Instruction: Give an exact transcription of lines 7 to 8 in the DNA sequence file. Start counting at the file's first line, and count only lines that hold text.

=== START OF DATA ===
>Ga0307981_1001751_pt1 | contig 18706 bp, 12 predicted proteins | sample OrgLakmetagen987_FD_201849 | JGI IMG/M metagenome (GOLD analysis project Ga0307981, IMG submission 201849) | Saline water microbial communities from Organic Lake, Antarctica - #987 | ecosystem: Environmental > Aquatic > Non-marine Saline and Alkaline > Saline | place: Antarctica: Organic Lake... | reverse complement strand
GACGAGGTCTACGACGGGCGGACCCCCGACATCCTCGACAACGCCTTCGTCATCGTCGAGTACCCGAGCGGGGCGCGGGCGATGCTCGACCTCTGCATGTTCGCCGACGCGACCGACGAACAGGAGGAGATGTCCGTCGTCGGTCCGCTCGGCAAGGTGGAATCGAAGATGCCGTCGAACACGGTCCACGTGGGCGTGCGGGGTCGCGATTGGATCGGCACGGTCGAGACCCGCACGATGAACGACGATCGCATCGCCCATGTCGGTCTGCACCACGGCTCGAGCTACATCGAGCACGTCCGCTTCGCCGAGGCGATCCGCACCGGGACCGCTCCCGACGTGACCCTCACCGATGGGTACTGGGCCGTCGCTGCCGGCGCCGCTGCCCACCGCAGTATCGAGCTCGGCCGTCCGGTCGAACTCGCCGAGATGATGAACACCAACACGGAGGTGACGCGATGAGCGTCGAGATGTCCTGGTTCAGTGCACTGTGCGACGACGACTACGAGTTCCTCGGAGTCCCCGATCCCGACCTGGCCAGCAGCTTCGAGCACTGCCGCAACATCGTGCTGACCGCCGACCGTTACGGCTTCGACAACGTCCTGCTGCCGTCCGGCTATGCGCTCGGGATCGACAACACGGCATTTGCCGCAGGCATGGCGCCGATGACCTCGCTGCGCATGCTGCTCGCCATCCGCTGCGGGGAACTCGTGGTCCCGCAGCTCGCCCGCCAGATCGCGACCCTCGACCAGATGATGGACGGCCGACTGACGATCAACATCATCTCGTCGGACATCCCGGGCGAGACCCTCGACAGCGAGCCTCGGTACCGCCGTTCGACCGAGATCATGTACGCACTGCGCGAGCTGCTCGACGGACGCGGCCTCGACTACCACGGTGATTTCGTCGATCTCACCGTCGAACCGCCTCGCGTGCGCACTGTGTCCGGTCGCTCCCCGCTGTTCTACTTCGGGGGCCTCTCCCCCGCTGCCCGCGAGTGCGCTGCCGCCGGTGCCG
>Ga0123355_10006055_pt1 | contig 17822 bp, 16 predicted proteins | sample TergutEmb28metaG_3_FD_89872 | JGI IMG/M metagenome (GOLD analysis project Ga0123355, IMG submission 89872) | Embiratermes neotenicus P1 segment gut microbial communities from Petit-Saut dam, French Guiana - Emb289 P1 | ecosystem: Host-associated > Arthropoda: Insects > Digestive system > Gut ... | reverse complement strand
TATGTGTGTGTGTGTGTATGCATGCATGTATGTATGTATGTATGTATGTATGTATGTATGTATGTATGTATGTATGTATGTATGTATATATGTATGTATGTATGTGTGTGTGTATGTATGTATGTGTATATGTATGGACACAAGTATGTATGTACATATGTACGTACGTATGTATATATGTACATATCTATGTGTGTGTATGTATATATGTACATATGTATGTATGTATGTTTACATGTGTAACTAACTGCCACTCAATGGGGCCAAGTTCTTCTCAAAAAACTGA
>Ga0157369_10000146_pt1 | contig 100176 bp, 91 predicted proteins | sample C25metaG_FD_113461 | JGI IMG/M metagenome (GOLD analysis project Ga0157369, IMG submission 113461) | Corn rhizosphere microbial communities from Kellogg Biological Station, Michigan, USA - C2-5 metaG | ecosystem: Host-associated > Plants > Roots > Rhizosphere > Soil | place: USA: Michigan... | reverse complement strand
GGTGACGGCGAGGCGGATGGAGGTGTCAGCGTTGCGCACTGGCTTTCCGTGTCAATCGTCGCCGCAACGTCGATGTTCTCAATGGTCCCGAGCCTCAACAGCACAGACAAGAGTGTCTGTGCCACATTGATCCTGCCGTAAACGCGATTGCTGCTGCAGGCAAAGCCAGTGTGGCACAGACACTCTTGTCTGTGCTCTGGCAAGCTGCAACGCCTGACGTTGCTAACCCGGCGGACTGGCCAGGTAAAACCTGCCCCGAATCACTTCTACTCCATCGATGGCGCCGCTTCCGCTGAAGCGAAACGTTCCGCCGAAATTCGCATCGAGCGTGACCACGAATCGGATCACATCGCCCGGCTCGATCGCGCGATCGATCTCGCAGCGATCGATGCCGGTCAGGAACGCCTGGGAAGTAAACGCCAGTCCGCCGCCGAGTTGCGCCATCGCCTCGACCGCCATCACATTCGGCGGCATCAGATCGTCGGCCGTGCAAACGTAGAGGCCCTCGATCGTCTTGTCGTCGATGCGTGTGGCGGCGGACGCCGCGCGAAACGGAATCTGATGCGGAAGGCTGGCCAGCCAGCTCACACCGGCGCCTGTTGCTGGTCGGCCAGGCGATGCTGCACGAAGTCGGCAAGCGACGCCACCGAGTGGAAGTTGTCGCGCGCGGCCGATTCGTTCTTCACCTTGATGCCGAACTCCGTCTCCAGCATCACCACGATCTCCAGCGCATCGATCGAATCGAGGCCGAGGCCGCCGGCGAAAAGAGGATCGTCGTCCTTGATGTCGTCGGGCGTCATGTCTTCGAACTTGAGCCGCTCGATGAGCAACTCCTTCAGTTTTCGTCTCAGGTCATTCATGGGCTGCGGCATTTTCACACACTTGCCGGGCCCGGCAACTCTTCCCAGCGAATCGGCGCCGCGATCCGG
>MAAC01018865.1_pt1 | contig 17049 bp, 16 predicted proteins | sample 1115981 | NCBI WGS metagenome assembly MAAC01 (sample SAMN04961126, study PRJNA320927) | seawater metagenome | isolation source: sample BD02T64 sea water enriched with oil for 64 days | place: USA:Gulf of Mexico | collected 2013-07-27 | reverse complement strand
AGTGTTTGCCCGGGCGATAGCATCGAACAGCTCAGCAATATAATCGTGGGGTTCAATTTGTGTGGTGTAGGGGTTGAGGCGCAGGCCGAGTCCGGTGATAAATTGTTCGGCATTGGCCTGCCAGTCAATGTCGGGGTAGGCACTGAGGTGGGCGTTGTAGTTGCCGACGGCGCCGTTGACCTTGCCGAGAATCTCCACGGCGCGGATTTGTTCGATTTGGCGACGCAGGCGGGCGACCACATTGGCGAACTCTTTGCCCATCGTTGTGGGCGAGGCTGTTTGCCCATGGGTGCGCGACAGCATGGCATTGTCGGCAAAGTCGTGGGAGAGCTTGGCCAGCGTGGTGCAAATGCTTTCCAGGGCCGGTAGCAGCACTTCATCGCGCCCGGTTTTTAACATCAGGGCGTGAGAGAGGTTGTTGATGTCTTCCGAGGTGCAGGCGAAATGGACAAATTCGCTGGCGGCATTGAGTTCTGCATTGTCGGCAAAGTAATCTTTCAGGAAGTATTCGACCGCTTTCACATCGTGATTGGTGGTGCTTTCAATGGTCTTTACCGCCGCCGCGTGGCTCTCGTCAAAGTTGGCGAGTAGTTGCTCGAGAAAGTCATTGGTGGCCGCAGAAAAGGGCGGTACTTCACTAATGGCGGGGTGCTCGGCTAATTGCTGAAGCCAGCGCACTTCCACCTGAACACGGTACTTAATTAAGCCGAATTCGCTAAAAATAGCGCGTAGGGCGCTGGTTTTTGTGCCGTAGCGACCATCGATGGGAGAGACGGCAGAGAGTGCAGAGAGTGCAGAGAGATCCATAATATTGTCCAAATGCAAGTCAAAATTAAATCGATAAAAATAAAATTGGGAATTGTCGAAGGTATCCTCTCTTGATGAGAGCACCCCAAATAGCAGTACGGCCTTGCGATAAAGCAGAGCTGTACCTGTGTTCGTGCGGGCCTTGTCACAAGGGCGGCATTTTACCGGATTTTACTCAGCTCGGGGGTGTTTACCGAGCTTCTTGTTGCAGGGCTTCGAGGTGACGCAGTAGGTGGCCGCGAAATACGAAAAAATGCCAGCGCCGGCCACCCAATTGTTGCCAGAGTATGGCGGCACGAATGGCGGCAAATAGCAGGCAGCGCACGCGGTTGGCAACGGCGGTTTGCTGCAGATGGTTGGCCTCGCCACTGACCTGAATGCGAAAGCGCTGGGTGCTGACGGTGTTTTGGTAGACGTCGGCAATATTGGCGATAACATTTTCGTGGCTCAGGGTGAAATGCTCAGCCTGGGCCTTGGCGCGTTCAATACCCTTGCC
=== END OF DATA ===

>MAAC01018865.1_pt1 | contig 17049 bp, 16 predicted proteins | sample 1115981 | NCBI WGS metagenome assembly MAAC01 (sample SAMN04961126, study PRJNA320927) | seawater metagenome | isolation source: sample BD02T64 sea water enriched with oil for 64 days | place: USA:Gulf of Mexico | collected 2013-07-27 | reverse complement strand
AGTGTTTGCCCGGGCGATAGCATCGAACAGCTCAGCAATATAATCGTGGGGTTCAATTTGTGTGGTGTAGGGGTTGAGGCGCAGGCCGAGTCCGGTGATAAATTGTTCGGCATTGGCCTGCCAGTCAATGTCGGGGTAGGCACTGAGGTGGGCGTTGTAGTTGCCGACGGCGCCGTTGACCTTGCCGAGAATCTCCACGGCGCGGATTTGTTCGATTTGGCGACGCAGGCGGGCGACCACATTGGCGAACTCTTTGCCCATCGTTGTGGGCGAGGCTGTTTGCCCATGGGTGCGCGACAGCATGGCATTGTCGGCAAAGTCGTGGGAGAGCTTGGCCAGCGTGGTGCAAATGCTTTCCAGGGCCGGTAGCAGCACTTCATCGCGCCCGGTTTTTAACATCAGGGCGTGAGAGAGGTTGTTGATGTCTTCCGAGGTGCAGGCGAAATGGACAAATTCGCTGGCGGCATTGAGTTCTGCATTGTCGGCAAAGTAATCTTTCAGGAAGTATTCGACCGCTTTCACATCGTGATTGGTGGTGCTTTCAATGGTCTTTACCGCCGCCGCGTGGCTCTCGTCAAAGTTGGCGAGTAGTTGCTCGAGAAAGTCATTGGTGGCCGCAGAAAAGGGCGGTACTTCACTAATGGCGGGGTGCTCGGCTAATTGCTGAAGCCAGCGCACTTCCACCTGAACACGGTACTTAATTAAGCCGAATTCGCTAAAAATAGCGCGTAGGGCGCTGGTTTTTGTGCCGTAGCGACCATCGATGGGAGAGACGGCAGAGAGTGCAGAGAGTGCAGAGAGATCCATAATATTGTCCAAATGCAAGTCAAAATTAAATCGATAAAAATAAAATTGGGAATTGTCGAAGGTATCCTCTCTTGATGAGAGCACCCCAAATAGCAGTACGGCCTTGCGATAAAGCAGAGCTGTACCTGTGTTCGTGCGGGCCTTGTCACAAGGGCGGCATTTTACCGGATTTTACTCAGCTCGGGGGTGTTTACCGAGCTTCTTGTTGCAGGGCTTCGAGGTGACGCAGTAGGTGGCCGCGAAATACGAAAAAATGCCAGCGCCGGCCACCCAATTGTTGCCAGAGTATGGCGGCACGAATGGCGGCAAATAGCAGGCAGCGCACGCGGTTGGCAACGGCGGTTTGCTGCAGATGGTTGGCCTCGCCACTGACCTGAATGCGAAAGCGCTGGGTGCTGACGGTGTTTTGGTAGACGTCGGCAATATTGGCGATAACATTTTCGTGGCTCAGGGTGAAATGCTCAGCCTGGGCCTTGGCGCGTTCAATACCCTTGCC